“Queen of Dirt” by Nisi Shawl
Reviewed by Chuck Rothman
The February issue of Apex Magazine has four stories, as well as the three winners of their Valentine’s flash fiction contest.
Nisi Shawl‘s “Queen of Dirt” tells about Brit, a counselor at a summer camp. There have been troubles, with a relatively high number of suicides over the years. Brit is a “Visioner,” with the ability to deal with creatures that no one else can see. But she is caught by one of those creatures, and has to find a way to survive. I liked the characterization of Brit and the campers, and her plight is an interesting one. I did find her ability a bit vague, though.
“The Bells” is about Mary, a woman who has been turned into a wooden puppet and, because she cannot feel, is used as a mechanical prostitute by her owner and pimp. When attending to a particularly gross customer, she snaps. Lyndsie Manusos‘s character is defined entirely by how miserable she is, and the story aims for tragedy, but seems more just an excuse for gratuitous cruelty.
“As Long As You Can Stand It” by Joanna Truman is one of the three flash fiction stories this month, a story about a girl and her nightmare personified. I’ve made it sound better than it is; the nightmare is too undefined and the story is just a way to reach a punchline.
Tonya Walter‘s “Butterfly Man” has a woman finding a man with butterfly wings. It seems to be saying something about giving up yourself for love, but I found it a lot of poetic language but no story.
“St. Theophilus the Penitent” by Rich Larson quickly describes a form of perverse love, where, every year, a man creates an artificial replica of his dead wife. Like the rest in the contest, it’s certainly a meditation on love, and expands on the concept in a surprising way.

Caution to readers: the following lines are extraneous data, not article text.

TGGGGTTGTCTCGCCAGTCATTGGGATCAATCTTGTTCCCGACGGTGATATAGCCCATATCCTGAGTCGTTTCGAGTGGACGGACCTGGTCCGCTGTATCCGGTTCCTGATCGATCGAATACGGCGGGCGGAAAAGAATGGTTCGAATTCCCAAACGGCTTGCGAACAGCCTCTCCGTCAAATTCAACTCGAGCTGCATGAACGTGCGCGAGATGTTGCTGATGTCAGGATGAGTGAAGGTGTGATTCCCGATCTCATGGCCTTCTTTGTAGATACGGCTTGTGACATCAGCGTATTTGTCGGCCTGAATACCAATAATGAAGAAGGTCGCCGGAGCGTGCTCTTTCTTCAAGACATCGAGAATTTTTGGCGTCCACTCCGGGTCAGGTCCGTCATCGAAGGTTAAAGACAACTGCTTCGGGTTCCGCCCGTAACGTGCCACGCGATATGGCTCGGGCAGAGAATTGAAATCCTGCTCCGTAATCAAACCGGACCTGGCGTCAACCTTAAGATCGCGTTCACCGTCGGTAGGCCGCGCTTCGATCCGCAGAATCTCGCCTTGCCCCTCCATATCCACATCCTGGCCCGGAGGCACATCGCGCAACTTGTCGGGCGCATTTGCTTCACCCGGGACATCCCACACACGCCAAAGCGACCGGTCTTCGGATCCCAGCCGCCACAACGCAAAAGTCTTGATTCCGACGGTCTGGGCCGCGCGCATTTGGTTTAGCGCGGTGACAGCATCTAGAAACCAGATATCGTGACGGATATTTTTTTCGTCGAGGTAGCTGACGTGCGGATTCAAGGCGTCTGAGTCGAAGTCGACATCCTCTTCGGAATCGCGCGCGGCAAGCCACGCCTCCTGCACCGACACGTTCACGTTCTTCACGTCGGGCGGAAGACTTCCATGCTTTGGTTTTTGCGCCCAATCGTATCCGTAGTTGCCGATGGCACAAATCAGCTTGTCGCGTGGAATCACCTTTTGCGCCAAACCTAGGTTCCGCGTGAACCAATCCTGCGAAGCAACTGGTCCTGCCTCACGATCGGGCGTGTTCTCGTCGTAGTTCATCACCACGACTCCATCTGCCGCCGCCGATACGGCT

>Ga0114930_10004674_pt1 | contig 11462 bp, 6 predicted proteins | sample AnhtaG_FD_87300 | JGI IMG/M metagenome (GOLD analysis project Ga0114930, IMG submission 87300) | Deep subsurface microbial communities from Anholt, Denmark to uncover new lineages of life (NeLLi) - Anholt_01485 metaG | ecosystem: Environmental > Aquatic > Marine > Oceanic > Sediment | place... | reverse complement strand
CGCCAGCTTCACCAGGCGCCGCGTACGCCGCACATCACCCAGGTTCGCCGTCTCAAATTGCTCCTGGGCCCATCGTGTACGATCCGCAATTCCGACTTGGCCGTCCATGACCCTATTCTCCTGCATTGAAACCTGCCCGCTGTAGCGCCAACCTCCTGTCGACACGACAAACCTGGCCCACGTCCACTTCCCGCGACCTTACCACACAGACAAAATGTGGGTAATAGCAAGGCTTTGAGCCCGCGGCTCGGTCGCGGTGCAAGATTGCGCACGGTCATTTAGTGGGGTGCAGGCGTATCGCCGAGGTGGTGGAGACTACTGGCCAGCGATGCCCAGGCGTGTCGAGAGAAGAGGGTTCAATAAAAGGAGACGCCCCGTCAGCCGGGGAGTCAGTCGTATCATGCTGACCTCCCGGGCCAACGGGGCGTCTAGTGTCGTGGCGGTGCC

Getting back to the full-length stories, it’s Rich Larsen again with “You Too Shall be Psyche,” a story that has some similar elements to his other one. Reva is a girl in a primitive society, who is bothered that she was not chosen to be sacrificed to The God in the Pit, an act that keeps their village functioning. Angry at being turned down (and jealous that her sister was chosen instead), Reva goes down into the pit to confront the god. The story works on many levels; we know what’s going on, even if Reva doesn’t understand. It leads to a twist ending that manages to horrify.
Samuel Marzioli‘s “Servant of the Aswang” is the story of a young Filipino woman who has been forced to become the servant of an aswang, a type of native monster that kidnaps girls and tortures and kills them. She has reluctantly become the aswang’s accomplice, luring girls to their death in order to avoid the suffering she would undergo if the dared to escape. But when the aswang captures a 6-year-old, it forces her to make a decision. This is a very dark story that does a fine job of drawing its characters.
Overall, these stories all border on some sort of horror, but manage to avoid the clichés of the genre.